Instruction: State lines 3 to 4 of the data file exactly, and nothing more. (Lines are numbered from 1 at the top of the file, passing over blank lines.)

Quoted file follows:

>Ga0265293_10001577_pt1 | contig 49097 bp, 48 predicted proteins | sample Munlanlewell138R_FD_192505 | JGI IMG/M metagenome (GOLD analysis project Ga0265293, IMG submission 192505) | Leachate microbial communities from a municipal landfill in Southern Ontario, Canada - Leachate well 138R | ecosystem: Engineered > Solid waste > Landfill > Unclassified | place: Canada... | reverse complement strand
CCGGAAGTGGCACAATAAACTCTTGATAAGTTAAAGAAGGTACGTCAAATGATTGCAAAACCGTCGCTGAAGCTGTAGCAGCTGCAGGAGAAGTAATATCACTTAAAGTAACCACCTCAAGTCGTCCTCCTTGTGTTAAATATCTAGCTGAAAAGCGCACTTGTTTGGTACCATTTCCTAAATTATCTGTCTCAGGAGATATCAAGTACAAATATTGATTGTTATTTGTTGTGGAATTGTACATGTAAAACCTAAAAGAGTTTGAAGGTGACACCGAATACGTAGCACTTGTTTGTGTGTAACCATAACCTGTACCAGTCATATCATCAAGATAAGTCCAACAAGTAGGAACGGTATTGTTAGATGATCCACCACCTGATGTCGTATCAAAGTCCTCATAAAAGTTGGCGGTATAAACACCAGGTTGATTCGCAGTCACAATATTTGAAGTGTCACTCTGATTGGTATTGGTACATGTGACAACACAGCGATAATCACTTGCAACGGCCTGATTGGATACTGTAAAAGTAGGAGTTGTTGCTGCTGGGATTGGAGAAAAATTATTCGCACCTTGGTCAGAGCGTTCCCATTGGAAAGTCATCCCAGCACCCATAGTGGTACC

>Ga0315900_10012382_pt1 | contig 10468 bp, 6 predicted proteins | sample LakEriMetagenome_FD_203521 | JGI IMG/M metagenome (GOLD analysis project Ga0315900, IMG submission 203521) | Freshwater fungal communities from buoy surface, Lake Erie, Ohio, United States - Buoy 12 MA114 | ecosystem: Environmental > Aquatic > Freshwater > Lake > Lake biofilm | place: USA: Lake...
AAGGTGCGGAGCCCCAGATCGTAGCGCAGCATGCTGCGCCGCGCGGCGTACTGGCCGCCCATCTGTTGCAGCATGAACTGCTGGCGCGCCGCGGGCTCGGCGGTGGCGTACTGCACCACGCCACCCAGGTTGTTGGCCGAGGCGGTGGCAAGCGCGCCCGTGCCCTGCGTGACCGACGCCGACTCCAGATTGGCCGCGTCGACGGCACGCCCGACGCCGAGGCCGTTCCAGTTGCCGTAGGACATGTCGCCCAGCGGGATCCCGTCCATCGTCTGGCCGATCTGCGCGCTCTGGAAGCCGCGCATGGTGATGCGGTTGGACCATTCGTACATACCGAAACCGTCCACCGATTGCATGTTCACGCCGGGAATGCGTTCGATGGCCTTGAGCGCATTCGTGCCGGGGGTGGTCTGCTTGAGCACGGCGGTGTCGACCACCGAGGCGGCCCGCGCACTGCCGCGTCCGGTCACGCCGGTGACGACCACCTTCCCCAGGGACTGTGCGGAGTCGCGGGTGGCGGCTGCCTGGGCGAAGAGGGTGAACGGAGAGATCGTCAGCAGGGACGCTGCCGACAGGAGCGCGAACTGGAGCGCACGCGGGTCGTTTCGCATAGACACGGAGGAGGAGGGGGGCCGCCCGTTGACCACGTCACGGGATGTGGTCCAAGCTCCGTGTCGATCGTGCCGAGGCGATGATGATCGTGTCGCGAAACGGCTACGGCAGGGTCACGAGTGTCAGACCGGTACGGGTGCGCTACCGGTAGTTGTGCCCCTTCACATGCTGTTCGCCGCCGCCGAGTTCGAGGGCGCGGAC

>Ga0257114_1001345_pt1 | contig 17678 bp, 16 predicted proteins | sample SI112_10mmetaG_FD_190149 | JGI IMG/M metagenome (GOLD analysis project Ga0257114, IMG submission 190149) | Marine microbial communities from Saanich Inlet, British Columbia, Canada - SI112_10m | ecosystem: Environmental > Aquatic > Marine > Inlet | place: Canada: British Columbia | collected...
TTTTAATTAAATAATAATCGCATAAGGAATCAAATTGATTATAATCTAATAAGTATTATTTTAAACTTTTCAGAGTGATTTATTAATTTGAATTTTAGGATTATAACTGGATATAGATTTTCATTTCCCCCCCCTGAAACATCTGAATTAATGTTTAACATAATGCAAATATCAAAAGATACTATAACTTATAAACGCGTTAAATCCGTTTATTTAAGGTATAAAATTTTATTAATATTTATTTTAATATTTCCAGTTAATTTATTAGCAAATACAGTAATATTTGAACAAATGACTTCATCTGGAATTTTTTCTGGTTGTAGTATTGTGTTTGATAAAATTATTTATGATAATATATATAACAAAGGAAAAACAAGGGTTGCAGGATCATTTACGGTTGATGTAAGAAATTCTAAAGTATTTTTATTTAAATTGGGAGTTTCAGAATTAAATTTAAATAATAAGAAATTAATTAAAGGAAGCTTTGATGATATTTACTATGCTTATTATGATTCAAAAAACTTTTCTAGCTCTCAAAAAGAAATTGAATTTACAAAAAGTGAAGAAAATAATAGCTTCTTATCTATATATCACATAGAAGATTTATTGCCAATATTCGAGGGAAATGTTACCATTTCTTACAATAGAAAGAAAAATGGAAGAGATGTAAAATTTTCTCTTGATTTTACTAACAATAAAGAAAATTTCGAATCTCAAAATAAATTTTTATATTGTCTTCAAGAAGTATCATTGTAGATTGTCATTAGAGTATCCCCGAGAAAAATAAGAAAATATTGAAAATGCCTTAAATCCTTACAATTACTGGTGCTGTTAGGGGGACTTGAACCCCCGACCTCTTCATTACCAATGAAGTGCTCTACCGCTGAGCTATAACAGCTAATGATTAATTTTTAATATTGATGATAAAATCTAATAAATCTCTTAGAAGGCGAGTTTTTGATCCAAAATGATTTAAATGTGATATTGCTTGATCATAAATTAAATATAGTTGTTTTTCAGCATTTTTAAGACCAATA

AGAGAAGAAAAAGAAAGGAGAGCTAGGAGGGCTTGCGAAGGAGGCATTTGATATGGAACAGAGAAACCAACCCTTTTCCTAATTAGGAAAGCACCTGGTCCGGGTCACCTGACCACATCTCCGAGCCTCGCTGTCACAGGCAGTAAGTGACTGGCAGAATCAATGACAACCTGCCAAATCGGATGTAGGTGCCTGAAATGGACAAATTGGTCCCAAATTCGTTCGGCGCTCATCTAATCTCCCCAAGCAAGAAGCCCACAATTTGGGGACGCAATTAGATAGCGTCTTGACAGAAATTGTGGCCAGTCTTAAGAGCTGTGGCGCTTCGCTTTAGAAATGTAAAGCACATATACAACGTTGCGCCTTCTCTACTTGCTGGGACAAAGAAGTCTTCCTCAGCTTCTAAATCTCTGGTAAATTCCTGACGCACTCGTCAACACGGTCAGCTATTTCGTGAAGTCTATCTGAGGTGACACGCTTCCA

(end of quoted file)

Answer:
>Ga0315900_10012382_pt1 | contig 10468 bp, 6 predicted proteins | sample LakEriMetagenome_FD_203521 | JGI IMG/M metagenome (GOLD analysis project Ga0315900, IMG submission 203521) | Freshwater fungal communities from buoy surface, Lake Erie, Ohio, United States - Buoy 12 MA114 | ecosystem: Environmental > Aquatic > Freshwater > Lake > Lake biofilm | place: USA: Lake...
AAGGTGCGGAGCCCCAGATCGTAGCGCAGCATGCTGCGCCGCGCGGCGTACTGGCCGCCCATCTGTTGCAGCATGAACTGCTGGCGCGCCGCGGGCTCGGCGGTGGCGTACTGCACCACGCCACCCAGGTTGTTGGCCGAGGCGGTGGCAAGCGCGCCCGTGCCCTGCGTGACCGACGCCGACTCCAGATTGGCCGCGTCGACGGCACGCCCGACGCCGAGGCCGTTCCAGTTGCCGTAGGACATGTCGCCCAGCGGGATCCCGTCCATCGTCTGGCCGATCTGCGCGCTCTGGAAGCCGCGCATGGTGATGCGGTTGGACCATTCGTACATACCGAAACCGTCCACCGATTGCATGTTCACGCCGGGAATGCGTTCGATGGCCTTGAGCGCATTCGTGCCGGGGGTGGTCTGCTTGAGCACGGCGGTGTCGACCACCGAGGCGGCCCGCGCACTGCCGCGTCCGGTCACGCCGGTGACGACCACCTTCCCCAGGGACTGTGCGGAGTCGCGGGTGGCGGCTGCCTGGGCGAAGAGGGTGAACGGAGAGATCGTCAGCAGGGACGCTGCCGACAGGAGCGCGAACTGGAGCGCACGCGGGTCGTTTCGCATAGACACGGAGGAGGAGGGGGGCCGCCCGTTGACCACGTCACGGGATGTGGTCCAAGCTCCGTGTCGATCGTGCCGAGGCGATGATGATCGTGTCGCGAAACGGCTACGGCAGGGTCACGAGTGTCAGACCGGTACGGGTGCGCTACCGGTAGTTGTGCCCCTTCACATGCTGTTCGCCGCCGCCGAGTTCGAGGGCGCGGAC